The SST Libraries

The SST Libraries

Tuning Library

Weโ€™ve added microtuning support to several instruments. Our core SCL/KBM calculation engine is available as a standalone C++ header.

Supporting alternate tunings is tricky. You have to parse and interpret SCL and KBM files, you need to test in a bunch of ranges, you need to think about edge cases. When we turned to do it in Surge, we got it wrong more often than we got it right. And, since we are committed to open source, we thought about sharing that experience.

So we took our core tuning implementation from Surge and converted it into a standalone MIT licensed C++-14 header-only library. We used this to build the Tuning Workbench Synth. Soon we will also backport it into Surge!

But you can use it today!

So if you are a developer writing a virtual instrument, and you want to add support for SCL/KBM tuning, simply add our code to your source tree and use our data structures. We provide functions that given an SCL and KBM file or data source will give you an object which tells you the frequency of the entire keyboard in a mapping-aware fashion.

The details are at our GitHub repository for the project but the short version is:

  1. Add our code as a submodule and adjust your include paths
  2. #include "Tunings.h"
  3. Write code in your synth to handle getting SCL and KBM files
  4. Use the API as documented in our header and as exercised in our tests to find the frequency for your note. Adjust your oscillators accordingly and go.

Tuning Workbench Synth

The Tuning Workbench Synth provides a complete working example of doing this in a JUCE plugin.

Tuning Workbench Synth is a synthesizer which lets you experiment with virtual tunings in realtime, allowing you to edit mappings and tunings and hear a synthesizer change as you adjust individual notes. It also serves as an example of using our tuning library to add tuning to a virtual instruments.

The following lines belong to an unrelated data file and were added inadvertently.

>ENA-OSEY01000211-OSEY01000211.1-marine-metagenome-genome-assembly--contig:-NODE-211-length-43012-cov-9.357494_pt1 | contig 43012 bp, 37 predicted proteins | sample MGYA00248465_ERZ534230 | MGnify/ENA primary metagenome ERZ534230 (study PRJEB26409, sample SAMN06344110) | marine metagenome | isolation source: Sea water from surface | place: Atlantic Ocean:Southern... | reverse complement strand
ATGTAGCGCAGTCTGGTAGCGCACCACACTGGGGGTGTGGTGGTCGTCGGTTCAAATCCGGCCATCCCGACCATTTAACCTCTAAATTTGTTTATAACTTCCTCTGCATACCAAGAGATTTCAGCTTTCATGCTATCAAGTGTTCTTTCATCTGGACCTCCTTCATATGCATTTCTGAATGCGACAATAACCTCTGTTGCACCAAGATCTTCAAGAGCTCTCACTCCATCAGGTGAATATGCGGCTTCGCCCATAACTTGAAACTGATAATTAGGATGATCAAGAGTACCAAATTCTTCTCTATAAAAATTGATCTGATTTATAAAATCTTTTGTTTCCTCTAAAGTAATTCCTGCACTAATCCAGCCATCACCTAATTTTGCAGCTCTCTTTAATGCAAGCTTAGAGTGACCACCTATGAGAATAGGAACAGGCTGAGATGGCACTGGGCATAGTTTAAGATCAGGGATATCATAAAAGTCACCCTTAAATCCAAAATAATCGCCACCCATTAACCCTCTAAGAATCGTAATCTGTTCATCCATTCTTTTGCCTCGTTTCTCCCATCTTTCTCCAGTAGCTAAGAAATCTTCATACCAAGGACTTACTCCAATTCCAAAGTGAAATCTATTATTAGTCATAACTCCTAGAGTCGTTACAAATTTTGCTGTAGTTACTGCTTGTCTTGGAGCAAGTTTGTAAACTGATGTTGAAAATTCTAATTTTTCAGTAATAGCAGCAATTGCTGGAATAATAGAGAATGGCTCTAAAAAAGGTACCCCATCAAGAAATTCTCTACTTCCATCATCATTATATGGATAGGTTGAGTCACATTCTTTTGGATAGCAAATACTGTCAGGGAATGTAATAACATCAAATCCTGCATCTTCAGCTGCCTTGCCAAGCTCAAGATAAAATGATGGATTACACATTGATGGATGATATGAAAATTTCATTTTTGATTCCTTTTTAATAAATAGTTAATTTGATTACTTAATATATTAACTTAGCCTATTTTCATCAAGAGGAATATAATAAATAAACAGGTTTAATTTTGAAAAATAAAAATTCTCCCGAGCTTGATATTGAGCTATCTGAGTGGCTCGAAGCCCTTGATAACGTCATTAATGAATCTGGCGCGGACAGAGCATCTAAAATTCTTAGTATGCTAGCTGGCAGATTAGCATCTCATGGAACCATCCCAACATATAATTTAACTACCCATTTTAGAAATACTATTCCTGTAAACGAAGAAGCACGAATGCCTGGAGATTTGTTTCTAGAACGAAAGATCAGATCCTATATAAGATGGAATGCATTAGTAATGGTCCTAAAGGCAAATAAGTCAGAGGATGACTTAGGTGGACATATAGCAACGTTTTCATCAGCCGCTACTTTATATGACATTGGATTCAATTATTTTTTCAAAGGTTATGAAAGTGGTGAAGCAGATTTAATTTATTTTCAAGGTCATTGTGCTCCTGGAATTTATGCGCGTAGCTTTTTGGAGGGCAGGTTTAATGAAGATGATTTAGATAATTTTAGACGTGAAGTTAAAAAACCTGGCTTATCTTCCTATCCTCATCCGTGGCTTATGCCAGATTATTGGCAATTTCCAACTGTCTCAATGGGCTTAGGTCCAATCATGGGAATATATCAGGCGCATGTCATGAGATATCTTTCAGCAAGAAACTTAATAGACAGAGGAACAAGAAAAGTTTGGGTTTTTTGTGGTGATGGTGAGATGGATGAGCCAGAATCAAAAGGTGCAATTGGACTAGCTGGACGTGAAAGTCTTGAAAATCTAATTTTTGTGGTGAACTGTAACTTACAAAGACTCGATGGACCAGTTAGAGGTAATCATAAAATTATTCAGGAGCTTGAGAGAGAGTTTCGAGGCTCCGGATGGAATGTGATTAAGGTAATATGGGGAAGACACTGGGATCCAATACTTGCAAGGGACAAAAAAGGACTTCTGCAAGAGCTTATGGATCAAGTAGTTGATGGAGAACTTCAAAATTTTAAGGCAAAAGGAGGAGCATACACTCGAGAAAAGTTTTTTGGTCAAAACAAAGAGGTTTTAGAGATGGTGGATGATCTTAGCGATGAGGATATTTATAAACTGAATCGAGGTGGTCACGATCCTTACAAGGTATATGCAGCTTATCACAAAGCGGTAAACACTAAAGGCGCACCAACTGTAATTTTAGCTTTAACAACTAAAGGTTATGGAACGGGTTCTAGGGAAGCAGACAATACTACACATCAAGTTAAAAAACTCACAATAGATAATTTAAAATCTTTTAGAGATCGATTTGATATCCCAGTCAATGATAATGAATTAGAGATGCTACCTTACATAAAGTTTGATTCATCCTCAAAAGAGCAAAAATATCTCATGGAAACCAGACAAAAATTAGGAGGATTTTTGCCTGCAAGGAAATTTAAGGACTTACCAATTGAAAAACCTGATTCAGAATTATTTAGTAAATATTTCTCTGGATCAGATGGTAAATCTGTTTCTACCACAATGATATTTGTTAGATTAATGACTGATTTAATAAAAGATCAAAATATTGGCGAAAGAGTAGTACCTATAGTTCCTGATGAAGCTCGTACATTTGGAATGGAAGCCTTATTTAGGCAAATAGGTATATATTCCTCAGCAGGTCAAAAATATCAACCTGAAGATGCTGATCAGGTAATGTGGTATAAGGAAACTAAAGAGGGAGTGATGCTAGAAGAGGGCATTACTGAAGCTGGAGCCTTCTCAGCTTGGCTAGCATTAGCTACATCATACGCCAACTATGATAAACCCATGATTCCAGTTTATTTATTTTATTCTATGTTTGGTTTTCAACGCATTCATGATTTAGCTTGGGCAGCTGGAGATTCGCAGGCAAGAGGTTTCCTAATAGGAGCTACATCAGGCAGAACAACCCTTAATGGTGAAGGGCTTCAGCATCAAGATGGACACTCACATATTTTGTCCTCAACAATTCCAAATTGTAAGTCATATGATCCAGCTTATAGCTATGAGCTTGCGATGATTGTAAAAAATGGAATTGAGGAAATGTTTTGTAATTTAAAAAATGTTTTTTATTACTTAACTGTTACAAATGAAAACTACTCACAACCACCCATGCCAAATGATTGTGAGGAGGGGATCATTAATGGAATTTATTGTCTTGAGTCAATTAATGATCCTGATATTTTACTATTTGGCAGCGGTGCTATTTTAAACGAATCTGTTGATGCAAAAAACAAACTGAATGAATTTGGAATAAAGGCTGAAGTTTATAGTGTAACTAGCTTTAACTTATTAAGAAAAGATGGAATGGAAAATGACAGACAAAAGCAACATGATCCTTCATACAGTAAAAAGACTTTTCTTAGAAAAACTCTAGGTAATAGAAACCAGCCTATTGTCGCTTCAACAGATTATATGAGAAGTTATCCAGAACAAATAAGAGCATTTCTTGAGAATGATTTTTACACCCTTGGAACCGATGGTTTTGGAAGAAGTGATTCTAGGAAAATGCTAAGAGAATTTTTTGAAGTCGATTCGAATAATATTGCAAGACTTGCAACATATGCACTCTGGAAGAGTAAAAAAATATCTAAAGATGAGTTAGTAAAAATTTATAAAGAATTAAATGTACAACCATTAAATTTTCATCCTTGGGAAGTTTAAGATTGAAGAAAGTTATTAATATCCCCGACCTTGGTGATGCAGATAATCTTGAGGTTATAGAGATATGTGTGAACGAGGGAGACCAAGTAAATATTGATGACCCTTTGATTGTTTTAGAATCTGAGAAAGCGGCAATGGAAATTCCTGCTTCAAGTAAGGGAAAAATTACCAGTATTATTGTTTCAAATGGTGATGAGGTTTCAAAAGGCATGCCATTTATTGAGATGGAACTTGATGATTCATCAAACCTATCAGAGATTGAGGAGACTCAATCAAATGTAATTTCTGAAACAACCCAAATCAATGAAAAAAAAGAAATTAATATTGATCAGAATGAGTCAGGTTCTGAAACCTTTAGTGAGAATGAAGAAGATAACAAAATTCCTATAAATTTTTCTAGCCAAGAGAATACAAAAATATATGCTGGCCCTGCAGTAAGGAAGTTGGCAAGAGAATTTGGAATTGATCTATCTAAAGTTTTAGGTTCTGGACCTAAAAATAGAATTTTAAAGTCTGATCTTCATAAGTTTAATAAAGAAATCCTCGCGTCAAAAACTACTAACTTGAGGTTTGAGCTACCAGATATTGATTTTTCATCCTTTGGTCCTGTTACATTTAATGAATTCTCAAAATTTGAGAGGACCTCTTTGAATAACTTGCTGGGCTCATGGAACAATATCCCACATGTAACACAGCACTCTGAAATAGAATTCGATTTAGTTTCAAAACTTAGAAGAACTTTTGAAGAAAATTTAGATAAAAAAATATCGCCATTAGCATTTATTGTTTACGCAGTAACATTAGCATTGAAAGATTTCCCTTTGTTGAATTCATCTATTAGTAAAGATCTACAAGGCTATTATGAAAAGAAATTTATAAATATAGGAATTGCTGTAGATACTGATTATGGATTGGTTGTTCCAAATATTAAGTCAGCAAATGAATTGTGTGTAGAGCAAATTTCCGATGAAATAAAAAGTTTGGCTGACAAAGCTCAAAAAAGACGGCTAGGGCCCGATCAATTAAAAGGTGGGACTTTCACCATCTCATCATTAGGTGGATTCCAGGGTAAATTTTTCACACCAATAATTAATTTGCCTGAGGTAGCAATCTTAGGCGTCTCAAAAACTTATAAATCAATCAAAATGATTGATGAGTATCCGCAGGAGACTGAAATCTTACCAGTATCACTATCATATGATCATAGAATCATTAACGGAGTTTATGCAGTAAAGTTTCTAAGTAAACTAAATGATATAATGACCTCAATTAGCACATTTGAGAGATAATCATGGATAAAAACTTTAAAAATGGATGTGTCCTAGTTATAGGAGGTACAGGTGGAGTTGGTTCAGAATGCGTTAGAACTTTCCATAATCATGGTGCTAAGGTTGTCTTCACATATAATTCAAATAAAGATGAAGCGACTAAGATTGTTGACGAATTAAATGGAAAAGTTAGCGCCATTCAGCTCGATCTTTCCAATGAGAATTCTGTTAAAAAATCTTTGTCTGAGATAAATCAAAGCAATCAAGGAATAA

The synth is entirely free and open source software, released under the GPL3. We welcome pull requests and API enhancements and discussions about what to do next. Our plans for new features are in the issue list and we welcome any and all participants!

Finally, we licensed the project under an MIT license to allow a broader group of users to add alternative tunings to their code. You can include this library in commercial projects and closed source; you can make changes and not contribute them back; you can do all the things the MIT license allows. We made this choice since we want to see microtunable virtual instruments flourish! But while there is no obligation to do so, if you would like to let us know when you integrate the library with your synth that would be super polite, and if you want to add the project to the list of open source libraries you consume, you can do so using the URL for this page.



The Tuning Workbench Synth is currently in a late alpha / early beta release. We release each commit to our repo as a nightly.

You can download the current nightly from our github.

We distribute a standalone for Linux, a VST3 and Standalone for Windows, and a VST3, AU and Standalone for macOS. If you are a VST2 licensee and would like to build a VST2, you may do so using the instructions on our github.

Using TWS

When you launch the tuning workbench synth, you will see the UI below. The main UI is divided into two sections, the generator section (at the top) and tuning section (at the bottom).

The TWS Main Screen

The Generator Section

The generator section controls the sound source. Reading from left to right, it contains the following

The tuning section

The tuning section shows the current result of the scale and keyboard mapping, and allows you to edit those mappings.

The table shows the standard midi keyboard with frequencies and log frequencies. The SCL and KBM files allow you to see and edit an SCL or KBM file. When you edit a file, the apply button will become active; press it to apply the tuning change.

You can import an SCL or KBM file by dragging and dropping a file onto any part of the UI or by using the โ€œLoadโ€ button in the tabs.

The Advanced Editor

Documentation forthcoming. But you can drag the knobs and graph to retune. Try it!

Add a feature, Report a Bug

The tuning workbench synth is GPL3 open source software. We welcome contributors who want to build it, expand it, modify it, and otherwise help us make it cool. Probably the best thing if you want to do this is join our slack or drop an issue on our github.

And if you find a bug, please do let us know!